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Old 11-08-2008, 19:47   #1
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Health Certificate for Cruising Dog

My vet in Minnesota gave me a health certificate today after examining my dog, however she said it was a "domestic" certificate and could not give me an "international" certificate unless I had an address I am visiting outside the states. The form is for both US and international. The only thing that appears to be missing is a box where USDA Seal or stamp and the signature of a USDA veterinarian is required. I suspect my vet could have signed this but since I didn't have an address where I will be visiting, she wouldn't. Has anyone else run into this problem? We will be in the Caribbean beginning in the late fall, but will avoid destinations where we know it will be a problem bringing our dog in. Any suggestions on how to get an international health certificate or information on whether or not it is needed would be appreciated. We won't have an address as we won't be staying any place for very long. I suppose I could make one up, but then maybe it would only be good if I visited that country.
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Old 11-08-2008, 20:02   #2
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I believe your vet is over-cautious in her reading of her responsibilities, Jan.

As you state that your trip to the Caribe isn't until this fall anyway, some customs people may not accept a health certificate from mid-summer in any event. If, for example, you're going to the Bahamas, the certificate is supposed to have been issued within the last ten days before your arrival there. (This is often honored more in the breach, however, as those people understand that cruising sailors may be stuck in Florida more than ten days just waiting for an appropriate weather window. Also, you must have prior written authority to bring your dog with you into the Bahamas.)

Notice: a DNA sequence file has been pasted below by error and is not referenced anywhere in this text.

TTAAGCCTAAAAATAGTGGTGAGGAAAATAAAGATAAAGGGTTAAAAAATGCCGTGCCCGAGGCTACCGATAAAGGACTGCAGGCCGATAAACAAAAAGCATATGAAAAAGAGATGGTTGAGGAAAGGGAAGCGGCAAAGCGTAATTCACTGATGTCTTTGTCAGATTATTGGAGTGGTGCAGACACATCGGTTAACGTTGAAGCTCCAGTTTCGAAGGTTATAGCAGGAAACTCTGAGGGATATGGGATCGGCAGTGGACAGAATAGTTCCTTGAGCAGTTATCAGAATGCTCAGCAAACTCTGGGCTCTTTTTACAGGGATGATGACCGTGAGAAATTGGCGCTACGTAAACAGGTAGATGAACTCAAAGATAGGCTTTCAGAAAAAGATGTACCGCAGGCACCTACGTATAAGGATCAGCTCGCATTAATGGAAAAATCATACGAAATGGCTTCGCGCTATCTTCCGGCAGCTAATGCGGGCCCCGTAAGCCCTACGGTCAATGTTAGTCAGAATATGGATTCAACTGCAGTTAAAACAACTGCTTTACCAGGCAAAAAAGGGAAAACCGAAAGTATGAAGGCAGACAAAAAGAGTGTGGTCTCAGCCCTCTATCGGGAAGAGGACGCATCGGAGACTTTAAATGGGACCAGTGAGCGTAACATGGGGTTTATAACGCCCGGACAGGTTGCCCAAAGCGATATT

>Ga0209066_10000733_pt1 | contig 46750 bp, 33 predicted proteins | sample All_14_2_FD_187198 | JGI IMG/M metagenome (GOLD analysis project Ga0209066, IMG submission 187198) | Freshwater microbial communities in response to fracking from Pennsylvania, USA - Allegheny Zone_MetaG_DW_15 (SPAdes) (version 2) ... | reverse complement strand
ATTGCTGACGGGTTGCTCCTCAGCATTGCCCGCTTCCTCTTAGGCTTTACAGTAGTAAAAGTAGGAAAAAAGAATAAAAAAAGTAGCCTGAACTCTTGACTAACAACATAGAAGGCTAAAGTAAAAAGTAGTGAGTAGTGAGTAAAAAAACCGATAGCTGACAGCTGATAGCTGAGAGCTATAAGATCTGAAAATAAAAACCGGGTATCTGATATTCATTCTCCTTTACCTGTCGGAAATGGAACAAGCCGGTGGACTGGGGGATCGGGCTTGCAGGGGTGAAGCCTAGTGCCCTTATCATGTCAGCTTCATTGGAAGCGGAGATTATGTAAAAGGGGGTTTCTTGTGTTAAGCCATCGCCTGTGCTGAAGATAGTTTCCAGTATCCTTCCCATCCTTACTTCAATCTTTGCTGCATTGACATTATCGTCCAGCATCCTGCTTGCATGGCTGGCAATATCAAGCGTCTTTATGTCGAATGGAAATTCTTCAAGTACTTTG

If you will be stopping in Florida before heading down-island, you would be wise to wait until you're there, then have a local Florida vet issue the appropriate certificate. They are much more used to the request.

I suggest that you visit Noonsite: The global site for cruising sailors and do a search there for "Pets." Noonsite will have the most up-to-date information for all of the islands down in the little latitudes, and yes, they don't all see this issue the same way.

Good luck to you (and your canine companion) in your travels.

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Old 11-08-2008, 20:07   #3
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Thanks for the quick reply. I am familiar with Noonsite and will be using it often. I suspected that a vet closer to the Caribbean would be a little wiser. We'll be in Ft. Lauderdale for about a month, and I'll visit a local vet then, before we leave the states. However, if they require a certificate issued within 10 days of arrival, how do you get that if you are cruising between islands?
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Old 11-08-2008, 20:27   #4
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Quote: